If you’re like me, the kind of person that needs a push, you’re progress will be hindered by someone that mollycoddles you. Perhaps you need someone that is kind yet stern who will support you but won’t allow you to hide.

Given the choice you would perhaps run from someone that you felt was stern and run towards someone who you felt was ‘nice’ and ‘kind’. Of course those 2 qualities are great but you might need a little more than that.

When it comes to your career, you’ll always have to push yourself to achieve what you want. However, the case may be that the best person to support to along that journey is the person you least expected.

It isn’t worth pretending

When people have an expectation of who they think or want you to be, they have a difficult time I’m accepting when you become something else.

It could be a permanent thing or perhaps you are just going through a phase but either way who you become is your choice. I think we all need to have the space to explore and experiment in order to find ourselves and figure out the kind of person that we want to be.

Unfortunately, sometimes because of the people around you, you end up pushing self-exploration aside. Instead, you’re so focused on what other people think, people pleasing and wanting to feel accepted that you would rather pretend to be someone you’re not.

Being yourself doesn’t even feel like an option.

I think it’s important to remember that being accepted for the person you’re pretending to be isn’t true acceptance. Once you really take that in, you’ll end up realising that it isn’t worth pretending anymore. You may as well just be yourself.

Put yourself first

People that are considerate of others, to the point of putting others before themselves often end up feeling let down.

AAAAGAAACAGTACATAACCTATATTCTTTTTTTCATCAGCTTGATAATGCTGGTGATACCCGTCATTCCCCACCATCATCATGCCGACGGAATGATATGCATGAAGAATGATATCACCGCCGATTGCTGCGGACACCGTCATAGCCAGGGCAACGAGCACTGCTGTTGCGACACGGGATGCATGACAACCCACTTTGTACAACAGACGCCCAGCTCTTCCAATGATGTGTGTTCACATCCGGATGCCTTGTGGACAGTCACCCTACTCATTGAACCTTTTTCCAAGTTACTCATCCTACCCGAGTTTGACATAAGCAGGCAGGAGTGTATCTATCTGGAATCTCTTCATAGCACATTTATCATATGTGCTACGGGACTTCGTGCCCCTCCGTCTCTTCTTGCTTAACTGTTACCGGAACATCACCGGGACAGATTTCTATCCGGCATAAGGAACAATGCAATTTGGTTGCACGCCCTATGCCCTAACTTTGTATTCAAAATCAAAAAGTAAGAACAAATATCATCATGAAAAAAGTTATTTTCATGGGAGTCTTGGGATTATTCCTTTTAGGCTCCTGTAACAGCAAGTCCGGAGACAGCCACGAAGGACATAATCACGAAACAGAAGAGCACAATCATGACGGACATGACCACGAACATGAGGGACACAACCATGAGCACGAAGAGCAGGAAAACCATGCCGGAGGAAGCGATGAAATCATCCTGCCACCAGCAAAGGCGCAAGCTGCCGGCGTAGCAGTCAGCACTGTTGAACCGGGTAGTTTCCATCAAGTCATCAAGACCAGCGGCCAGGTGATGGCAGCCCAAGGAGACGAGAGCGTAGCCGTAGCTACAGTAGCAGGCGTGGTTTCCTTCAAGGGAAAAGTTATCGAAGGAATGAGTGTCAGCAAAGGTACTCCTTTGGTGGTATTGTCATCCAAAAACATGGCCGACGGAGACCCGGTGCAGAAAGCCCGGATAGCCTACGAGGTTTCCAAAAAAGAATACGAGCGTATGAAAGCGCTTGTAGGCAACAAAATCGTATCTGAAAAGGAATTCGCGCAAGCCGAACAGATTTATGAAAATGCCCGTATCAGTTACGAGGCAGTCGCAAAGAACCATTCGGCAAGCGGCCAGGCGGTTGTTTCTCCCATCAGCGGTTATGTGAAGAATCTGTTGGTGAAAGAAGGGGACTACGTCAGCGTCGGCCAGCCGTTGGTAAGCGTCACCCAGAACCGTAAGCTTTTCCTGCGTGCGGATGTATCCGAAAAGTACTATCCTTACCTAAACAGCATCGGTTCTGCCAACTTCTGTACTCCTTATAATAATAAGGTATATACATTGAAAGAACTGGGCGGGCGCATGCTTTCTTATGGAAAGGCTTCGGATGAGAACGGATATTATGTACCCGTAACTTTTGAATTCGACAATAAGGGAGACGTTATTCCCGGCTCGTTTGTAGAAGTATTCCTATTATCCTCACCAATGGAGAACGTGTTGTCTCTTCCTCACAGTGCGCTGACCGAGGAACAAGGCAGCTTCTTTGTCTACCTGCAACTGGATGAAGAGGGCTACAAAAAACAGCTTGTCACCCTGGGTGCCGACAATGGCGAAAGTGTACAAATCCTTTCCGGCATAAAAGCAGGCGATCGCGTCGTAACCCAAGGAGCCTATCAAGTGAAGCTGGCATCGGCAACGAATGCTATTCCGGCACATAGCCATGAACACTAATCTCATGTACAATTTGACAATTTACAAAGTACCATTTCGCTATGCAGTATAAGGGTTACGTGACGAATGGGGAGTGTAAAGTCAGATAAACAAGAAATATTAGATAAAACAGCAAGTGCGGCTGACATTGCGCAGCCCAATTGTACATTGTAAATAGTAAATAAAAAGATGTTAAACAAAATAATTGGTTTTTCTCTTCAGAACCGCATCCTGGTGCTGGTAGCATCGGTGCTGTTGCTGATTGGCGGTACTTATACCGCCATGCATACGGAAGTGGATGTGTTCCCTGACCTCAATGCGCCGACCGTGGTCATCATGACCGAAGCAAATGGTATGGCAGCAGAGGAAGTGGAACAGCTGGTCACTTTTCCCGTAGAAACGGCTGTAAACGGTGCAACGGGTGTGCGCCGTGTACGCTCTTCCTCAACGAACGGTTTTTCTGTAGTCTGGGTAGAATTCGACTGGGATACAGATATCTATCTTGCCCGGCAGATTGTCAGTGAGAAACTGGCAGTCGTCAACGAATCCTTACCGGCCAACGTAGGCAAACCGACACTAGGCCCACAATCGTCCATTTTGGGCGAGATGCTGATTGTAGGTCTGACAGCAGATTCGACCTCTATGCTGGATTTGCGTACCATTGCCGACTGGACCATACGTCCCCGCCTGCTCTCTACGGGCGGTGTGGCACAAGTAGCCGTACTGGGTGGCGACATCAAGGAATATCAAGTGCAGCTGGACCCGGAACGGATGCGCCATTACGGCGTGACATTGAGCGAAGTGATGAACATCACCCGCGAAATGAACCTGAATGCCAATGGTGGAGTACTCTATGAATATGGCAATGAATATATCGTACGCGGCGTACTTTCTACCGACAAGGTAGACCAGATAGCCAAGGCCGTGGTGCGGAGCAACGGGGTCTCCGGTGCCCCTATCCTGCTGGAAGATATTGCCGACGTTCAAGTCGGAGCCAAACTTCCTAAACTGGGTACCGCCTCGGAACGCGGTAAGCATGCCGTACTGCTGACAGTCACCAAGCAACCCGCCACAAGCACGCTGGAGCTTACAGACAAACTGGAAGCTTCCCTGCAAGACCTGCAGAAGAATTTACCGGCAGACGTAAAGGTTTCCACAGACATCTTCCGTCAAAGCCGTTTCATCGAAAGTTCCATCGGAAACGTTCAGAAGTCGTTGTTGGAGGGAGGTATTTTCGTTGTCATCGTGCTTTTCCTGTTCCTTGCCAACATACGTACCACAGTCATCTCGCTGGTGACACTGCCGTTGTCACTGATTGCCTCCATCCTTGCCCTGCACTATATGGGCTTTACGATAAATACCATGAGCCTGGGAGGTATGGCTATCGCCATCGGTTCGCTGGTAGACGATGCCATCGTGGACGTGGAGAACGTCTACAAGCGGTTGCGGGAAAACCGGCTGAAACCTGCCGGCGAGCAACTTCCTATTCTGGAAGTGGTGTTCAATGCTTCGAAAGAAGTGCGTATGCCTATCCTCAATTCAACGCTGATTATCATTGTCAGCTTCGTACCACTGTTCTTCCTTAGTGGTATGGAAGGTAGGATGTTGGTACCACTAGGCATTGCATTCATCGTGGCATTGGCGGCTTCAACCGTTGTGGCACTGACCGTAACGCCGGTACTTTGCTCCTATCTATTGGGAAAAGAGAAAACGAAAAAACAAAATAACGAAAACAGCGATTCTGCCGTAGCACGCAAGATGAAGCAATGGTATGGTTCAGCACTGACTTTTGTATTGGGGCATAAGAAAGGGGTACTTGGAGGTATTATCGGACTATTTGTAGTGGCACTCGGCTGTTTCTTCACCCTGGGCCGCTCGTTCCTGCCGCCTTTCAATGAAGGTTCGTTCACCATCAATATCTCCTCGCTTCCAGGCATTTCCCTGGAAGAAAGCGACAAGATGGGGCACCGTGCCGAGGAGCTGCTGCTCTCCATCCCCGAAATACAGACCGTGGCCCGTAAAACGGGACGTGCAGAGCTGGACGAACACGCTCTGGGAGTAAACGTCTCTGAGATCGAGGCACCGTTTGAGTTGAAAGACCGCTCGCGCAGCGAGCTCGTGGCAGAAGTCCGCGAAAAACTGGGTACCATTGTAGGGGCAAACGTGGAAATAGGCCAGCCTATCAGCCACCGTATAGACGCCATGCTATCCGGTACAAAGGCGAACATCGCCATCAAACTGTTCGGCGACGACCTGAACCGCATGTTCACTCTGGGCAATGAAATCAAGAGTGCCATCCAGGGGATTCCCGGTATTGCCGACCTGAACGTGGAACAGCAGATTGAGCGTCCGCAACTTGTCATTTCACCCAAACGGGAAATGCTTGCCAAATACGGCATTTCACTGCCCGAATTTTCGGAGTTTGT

This occurs when they base their expectations of how others should be on themselves. But not everyone is as considerate as you might be. Not everyone thinks about how other people may be impacted. Sometimes people just think about themselves. They think about their own wants, needs and conveniences.

To someone who is used to putting other people first (often to their own detriment), it can be hard to accept when others won’t do the same. But the important thing to remember is that it almost always has nothing to do with you.

You don’t have to put other people first to prove that you care. It’s actually okay to care about yourself enough to put yourself first sometimes.

Another point of view

Sometimes when you encounter an issue you only look at it from your perspective. You focus on how you feel, how you’ve been treated and you can end up playing the victim (often unknowingly).

Sometimes we take the position of the victim because we want to be coddled and we want to be saved but doing so puts you at a disadvantage because you’ll always be waiting for someone else to make things better.

And when you go to people and tell them the problem you’re having you might find that they seem unsympathetic or as though they aren’t on your side. This can make the issue’s your having feel even worse.

But sometimes all it takes is looking at the situation from another point of view to realise that you’re so focused on yourself that you’ve ignored the experiences of everyone else around you.

Outcome based actions

If you want someone to trust you then getting angry when they try to open up won’t help.

It is so important that what you do reflects the way you want things to turn out, otherwise what’s the point?

You can’t just go around doing whatever you want and expecting or hoping that everything will turn out your way.

You have to ensure that your actions are in line with your desired outcome. But you also have to remember that sometimes things just won’t quite turn out the way you want them to.